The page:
Projects Without Planning Permission

What can be achieved under Permitted Development Rights?

A large open plan kitchen with sky light installed

Although obtaining Planning Permission isn’t always as stressful as homeowners may expect, it is a process that adds on time and effort to any property project when required – and it certainly doesn’t always go right. However, there are plenty of property renovations, extensions and additions that don’t require Planning Permission and can instead be carried out under homeowners; Permitted Development Rights; facilitating internal and external works of varied scope that are automatically allowed provided they meet certain criteria. 
But how does it work and what is covered without the need for nerve-racking authority administration applications? Let’s look…
Sliding doors that open to a patio

Extensions

Many homeowners assume that all home extensions require Planning Permission, but this is far from the case. Provided a property is not in a conservation area or national park, or is listed, an extension can be built under standard Permitted Development Rights in several cases.
A detached property can be extended by up to 8m to the rear for a single storey house (6m if semi-detached or terraced), or 3m for a double storey. A single storey extension of this type must be no higher than 4m tall and the eaves must be no higher than the existing building. Two storey extensions must not be within 7m of the rear property boundary and side extensions can only be a single storey (and no wider than half the original property). All extensions must be built in the same or closely similar material to the existing swelling. 

Knocking down internal walls

Removing internal walls (providing they aren’t load-bearing, of course!) is a fantastic way for homeowners to remodel the layout of their house and to transform their living space without extending it.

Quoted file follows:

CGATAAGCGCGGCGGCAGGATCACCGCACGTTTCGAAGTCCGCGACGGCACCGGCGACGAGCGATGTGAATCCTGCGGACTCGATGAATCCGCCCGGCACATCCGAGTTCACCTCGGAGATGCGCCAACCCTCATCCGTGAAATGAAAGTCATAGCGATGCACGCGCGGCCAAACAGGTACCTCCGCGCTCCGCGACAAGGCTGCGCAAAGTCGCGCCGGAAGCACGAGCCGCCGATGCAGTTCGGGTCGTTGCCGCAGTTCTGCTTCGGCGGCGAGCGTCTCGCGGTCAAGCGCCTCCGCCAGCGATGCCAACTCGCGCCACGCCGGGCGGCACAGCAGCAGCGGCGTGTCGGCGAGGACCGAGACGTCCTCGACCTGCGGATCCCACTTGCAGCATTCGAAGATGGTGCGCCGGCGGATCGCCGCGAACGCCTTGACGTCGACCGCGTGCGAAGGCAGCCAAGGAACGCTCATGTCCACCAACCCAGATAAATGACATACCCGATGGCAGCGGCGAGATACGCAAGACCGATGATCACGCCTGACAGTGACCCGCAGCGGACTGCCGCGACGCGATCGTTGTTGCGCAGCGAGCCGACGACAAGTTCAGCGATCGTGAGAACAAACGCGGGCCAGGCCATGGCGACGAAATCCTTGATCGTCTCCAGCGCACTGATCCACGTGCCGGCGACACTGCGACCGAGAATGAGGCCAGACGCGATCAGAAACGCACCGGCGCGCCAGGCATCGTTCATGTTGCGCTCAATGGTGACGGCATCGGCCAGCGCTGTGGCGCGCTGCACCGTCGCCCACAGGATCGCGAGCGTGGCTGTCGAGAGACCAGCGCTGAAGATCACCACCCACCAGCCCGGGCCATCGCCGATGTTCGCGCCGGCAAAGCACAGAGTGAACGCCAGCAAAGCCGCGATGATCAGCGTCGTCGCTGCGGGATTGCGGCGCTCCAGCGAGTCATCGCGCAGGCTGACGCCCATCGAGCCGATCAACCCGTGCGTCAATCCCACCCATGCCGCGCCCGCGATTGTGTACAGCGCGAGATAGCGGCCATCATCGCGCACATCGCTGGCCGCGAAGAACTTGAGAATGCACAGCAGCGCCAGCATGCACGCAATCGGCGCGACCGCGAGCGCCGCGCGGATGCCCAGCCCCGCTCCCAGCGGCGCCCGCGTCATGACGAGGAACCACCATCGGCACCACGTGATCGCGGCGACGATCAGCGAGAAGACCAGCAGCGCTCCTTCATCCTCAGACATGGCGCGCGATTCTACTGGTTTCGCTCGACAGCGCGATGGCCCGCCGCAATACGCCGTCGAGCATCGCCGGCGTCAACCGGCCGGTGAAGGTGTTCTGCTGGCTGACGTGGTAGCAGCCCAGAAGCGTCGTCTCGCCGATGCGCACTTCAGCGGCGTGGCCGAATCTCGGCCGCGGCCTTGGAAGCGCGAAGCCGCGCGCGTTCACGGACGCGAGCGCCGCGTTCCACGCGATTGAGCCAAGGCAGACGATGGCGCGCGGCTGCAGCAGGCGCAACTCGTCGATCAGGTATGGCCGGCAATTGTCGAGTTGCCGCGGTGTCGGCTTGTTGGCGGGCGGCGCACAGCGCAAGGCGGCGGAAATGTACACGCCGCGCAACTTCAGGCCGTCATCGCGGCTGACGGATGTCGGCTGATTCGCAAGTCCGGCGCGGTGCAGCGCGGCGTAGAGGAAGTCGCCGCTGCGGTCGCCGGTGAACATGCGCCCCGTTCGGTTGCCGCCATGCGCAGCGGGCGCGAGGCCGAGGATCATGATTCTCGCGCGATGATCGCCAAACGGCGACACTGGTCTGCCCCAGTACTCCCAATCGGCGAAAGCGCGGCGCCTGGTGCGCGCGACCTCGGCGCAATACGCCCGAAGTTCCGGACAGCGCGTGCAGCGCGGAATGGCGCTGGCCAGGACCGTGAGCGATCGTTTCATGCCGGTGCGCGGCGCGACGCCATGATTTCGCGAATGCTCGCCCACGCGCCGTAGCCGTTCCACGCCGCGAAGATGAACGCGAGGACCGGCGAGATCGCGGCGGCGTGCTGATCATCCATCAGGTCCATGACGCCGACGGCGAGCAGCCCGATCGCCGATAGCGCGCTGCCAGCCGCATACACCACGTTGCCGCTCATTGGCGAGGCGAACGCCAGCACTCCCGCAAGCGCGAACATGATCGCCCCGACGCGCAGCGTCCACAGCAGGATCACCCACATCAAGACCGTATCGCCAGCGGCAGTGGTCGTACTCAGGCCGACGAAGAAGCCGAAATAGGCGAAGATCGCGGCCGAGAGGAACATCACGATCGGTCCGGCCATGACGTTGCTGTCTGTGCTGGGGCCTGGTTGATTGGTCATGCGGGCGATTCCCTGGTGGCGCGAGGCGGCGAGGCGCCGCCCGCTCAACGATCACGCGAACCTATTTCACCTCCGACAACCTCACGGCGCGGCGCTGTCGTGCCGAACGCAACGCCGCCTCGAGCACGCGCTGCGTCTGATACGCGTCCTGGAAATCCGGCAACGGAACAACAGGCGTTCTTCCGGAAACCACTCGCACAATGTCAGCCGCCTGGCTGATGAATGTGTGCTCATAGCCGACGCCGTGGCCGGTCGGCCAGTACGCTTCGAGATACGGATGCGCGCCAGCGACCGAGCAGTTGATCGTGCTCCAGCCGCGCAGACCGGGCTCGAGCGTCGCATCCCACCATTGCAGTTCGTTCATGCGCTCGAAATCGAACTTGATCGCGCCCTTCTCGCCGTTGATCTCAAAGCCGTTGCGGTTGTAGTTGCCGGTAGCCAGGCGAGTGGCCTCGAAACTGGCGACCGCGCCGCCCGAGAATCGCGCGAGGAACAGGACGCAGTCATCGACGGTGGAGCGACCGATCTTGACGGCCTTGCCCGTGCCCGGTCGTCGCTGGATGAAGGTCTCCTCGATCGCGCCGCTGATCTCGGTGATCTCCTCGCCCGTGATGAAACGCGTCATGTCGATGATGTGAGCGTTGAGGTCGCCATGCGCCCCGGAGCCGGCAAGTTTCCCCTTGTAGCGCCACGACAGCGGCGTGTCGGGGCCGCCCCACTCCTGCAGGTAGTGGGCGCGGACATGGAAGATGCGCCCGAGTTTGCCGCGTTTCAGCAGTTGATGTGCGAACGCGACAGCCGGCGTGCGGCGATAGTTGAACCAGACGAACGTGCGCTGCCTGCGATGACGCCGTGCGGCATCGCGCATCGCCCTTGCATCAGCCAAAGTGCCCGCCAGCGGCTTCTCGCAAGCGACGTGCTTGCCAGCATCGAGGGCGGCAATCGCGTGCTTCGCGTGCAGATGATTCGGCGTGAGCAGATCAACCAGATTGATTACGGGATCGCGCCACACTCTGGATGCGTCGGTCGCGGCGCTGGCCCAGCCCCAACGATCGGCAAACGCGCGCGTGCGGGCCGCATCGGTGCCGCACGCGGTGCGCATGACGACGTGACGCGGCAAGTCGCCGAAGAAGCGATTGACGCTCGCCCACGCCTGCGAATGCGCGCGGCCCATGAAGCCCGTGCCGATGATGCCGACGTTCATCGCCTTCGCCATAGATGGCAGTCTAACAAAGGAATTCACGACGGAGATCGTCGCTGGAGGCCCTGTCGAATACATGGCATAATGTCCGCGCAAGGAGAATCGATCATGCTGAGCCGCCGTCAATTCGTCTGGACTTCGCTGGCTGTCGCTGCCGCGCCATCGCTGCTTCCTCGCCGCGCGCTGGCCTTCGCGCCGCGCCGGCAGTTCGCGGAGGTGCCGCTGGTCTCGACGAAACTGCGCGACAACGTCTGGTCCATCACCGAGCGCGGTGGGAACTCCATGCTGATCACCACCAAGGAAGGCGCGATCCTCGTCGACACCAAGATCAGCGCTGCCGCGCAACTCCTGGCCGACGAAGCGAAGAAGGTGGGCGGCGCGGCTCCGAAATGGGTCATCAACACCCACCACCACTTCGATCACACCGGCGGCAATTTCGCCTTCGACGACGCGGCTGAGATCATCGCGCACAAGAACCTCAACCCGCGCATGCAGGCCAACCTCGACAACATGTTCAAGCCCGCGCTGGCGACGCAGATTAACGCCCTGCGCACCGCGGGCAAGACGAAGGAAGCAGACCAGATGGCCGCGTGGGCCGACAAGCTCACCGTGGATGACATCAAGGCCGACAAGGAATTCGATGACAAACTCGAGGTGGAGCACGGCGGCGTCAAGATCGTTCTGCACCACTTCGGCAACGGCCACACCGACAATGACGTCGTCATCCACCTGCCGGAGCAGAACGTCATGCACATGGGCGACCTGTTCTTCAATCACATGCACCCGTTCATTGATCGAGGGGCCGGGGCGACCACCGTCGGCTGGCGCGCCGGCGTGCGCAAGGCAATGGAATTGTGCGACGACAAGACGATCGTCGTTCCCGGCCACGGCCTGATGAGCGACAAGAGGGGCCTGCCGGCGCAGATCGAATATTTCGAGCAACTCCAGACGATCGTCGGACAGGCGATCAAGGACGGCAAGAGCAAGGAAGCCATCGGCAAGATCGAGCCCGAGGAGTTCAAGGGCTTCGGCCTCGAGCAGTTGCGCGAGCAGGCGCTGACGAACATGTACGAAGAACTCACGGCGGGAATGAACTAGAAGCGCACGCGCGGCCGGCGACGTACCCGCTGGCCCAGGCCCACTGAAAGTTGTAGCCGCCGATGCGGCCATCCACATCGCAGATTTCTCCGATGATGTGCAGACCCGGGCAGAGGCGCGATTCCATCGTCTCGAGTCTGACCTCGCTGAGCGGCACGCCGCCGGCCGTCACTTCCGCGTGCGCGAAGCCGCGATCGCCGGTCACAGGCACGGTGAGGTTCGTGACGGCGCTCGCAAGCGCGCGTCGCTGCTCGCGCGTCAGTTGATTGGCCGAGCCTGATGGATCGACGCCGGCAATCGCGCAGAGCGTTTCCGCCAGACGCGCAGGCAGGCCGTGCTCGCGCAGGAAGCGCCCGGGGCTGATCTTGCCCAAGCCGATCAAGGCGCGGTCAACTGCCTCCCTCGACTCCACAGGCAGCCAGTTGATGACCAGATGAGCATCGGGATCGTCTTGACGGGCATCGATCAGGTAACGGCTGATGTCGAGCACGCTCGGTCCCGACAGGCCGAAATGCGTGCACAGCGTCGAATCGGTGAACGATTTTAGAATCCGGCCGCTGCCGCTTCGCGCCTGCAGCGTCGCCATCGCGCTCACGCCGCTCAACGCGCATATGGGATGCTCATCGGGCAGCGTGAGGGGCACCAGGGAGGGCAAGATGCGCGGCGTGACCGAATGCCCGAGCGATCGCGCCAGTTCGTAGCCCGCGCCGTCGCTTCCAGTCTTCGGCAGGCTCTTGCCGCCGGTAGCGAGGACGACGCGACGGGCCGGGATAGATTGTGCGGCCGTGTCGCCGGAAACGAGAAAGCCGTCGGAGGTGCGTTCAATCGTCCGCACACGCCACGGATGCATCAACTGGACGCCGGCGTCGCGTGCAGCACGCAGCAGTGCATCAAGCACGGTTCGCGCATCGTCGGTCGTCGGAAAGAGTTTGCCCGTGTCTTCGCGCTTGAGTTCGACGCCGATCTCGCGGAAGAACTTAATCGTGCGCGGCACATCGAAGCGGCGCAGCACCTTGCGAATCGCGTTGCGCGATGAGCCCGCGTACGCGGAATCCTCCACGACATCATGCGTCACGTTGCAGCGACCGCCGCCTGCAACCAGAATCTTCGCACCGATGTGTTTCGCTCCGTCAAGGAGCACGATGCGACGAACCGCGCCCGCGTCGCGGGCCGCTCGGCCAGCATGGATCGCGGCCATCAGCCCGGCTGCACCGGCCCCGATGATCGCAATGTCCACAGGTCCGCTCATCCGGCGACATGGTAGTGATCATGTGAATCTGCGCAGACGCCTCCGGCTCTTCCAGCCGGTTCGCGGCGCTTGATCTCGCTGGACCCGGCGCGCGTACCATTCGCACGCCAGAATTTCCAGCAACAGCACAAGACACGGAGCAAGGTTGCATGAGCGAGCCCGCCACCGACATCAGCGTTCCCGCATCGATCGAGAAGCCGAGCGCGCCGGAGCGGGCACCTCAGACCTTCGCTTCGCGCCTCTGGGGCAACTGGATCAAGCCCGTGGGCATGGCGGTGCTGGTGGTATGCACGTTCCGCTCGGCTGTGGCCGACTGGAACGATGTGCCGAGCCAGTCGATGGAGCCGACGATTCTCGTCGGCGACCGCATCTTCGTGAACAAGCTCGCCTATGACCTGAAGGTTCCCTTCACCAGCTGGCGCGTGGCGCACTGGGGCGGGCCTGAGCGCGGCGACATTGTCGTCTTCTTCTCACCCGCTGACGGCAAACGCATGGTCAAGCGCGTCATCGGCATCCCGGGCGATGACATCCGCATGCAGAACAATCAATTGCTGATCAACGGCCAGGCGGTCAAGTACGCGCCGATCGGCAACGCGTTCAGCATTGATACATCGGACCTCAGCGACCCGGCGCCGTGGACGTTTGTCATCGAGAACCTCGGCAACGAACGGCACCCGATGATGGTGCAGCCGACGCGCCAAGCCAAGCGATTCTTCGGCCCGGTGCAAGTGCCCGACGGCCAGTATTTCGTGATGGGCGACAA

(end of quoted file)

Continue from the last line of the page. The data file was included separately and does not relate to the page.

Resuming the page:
Providing the property isn’t listed or in a conservation area, no Planning Permission is required for this job but any structural elements or electrical re-wiring will need to meet the legal Buildings Regulations.
Roof lights in a bedroom

Installing a rooflight

Rooflights are becoming increasingly popular amongst homeowners who look to bring more light into their houses without having to resort to installing floor-to-ceiling glass windows or large glazed extensions. 
Providing a rooflight doesn’t project more than 15cm from the slope of the existing roof, it can be installed under Permitted Development Rights with no formal Planning Permission. However, if the rooflights extend forward of the roof plane facing a road, formal permission will be required (although anecdotally provided the rooflight is not vast in size compared to the rest of the property, permission is likely to be granted).

Building a conservatory

Conservatories and orangeries are often added to modern homes to provide additional living space, views of the garden and to bring more light into the property. 
Like single storey extensions, conservatories and orangeries up to a certain size are covered by Permitted Development Rights – but conservatories in particular have even more leeway. Provided a conservatory has exterior grade doors separating it from the main house and is under 30m² in area, it doesn’t need to be built even with Buildings Regulation sign-off. For this reason, it is always recommended that homeowners seek out an experienced and skilled conservatory builder in order to ensure the safety of their new glazed extension.